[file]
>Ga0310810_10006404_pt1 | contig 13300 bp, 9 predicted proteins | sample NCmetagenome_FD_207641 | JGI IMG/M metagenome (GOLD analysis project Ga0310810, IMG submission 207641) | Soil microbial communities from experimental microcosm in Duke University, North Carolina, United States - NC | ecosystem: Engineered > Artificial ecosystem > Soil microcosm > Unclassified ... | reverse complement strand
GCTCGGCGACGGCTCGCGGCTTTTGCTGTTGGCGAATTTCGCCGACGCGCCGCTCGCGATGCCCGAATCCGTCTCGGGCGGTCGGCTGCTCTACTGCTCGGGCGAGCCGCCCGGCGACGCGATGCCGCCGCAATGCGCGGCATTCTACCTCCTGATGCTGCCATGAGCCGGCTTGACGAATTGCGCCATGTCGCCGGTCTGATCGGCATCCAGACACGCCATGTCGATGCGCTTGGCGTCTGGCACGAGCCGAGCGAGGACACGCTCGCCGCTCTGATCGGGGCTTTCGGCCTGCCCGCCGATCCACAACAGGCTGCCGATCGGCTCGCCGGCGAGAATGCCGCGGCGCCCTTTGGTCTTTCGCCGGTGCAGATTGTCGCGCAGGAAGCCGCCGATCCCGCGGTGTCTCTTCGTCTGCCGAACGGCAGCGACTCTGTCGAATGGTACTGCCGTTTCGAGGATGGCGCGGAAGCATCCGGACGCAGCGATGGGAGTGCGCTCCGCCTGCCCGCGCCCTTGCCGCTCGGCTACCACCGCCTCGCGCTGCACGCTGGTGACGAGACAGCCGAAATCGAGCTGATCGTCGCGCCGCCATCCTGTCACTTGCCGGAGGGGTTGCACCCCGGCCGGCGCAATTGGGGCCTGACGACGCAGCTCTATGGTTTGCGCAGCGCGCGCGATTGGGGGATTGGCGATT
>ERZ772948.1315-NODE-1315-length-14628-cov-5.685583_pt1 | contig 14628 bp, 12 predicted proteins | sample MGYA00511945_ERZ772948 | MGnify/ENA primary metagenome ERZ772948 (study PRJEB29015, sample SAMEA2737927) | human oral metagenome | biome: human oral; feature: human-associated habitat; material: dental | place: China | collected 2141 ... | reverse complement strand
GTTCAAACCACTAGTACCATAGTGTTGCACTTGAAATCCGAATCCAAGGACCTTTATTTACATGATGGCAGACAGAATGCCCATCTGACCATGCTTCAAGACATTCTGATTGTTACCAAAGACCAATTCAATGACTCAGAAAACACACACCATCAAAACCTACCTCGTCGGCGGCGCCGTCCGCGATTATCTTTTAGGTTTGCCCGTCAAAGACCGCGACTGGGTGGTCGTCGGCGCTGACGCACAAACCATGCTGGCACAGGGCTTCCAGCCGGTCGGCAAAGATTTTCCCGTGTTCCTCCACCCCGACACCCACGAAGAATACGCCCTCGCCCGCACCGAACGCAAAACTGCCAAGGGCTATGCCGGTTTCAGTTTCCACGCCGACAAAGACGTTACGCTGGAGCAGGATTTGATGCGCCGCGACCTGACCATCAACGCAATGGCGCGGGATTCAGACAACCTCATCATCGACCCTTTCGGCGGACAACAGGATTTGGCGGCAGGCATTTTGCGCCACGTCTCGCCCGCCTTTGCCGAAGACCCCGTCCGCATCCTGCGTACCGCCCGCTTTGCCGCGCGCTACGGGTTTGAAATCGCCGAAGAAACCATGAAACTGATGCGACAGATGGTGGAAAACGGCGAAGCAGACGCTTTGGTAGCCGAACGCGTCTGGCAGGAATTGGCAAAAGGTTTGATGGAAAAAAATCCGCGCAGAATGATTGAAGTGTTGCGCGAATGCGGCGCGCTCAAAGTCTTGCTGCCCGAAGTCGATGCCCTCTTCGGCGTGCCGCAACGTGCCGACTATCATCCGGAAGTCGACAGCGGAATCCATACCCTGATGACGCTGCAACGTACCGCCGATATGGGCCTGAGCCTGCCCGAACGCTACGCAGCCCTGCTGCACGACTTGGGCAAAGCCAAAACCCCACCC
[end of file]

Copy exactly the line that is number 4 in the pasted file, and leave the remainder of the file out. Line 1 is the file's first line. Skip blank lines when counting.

GTTCAAACCACTAGTACCATAGTGTTGCACTTGAAATCCGAATCCAAGGACCTTTATTTACATGATGGCAGACAGAATGCCCATCTGACCATGCTTCAAGACATTCTGATTGTTACCAAAGACCAATTCAATGACTCAGAAAACACACACCATCAAAACCTACCTCGTCGGCGGCGCCGTCCGCGATTATCTTTTAGGTTTGCCCGTCAAAGACCGCGACTGGGTGGTCGTCGGCGCTGACGCACAAACCATGCTGGCACAGGGCTTCCAGCCGGTCGGCAAAGATTTTCCCGTGTTCCTCCACCCCGACACCCACGAAGAATACGCCCTCGCCCGCACCGAACGCAAAACTGCCAAGGGCTATGCCGGTTTCAGTTTCCACGCCGACAAAGACGTTACGCTGGAGCAGGATTTGATGCGCCGCGACCTGACCATCAACGCAATGGCGCGGGATTCAGACAACCTCATCATCGACCCTTTCGGCGGACAACAGGATTTGGCGGCAGGCATTTTGCGCCACGTCTCGCCCGCCTTTGCCGAAGACCCCGTCCGCATCCTGCGTACCGCCCGCTTTGCCGCGCGCTACGGGTTTGAAATCGCCGAAGAAACCATGAAACTGATGCGACAGATGGTGGAAAACGGCGAAGCAGACGCTTTGGTAGCCGAACGCGTCTGGCAGGAATTGGCAAAAGGTTTGATGGAAAAAAATCCGCGCAGAATGATTGAAGTGTTGCGCGAATGCGGCGCGCTCAAAGTCTTGCTGCCCGAAGTCGATGCCCTCTTCGGCGTGCCGCAACGTGCCGACTATCATCCGGAAGTCGACAGCGGAATCCATACCCTGATGACGCTGCAACGTACCGCCGATATGGGCCTGAGCCTGCCCGAACGCTACGCAGCCCTGCTGCACGACTTGGGCAAAGCCAAAACCCCACCC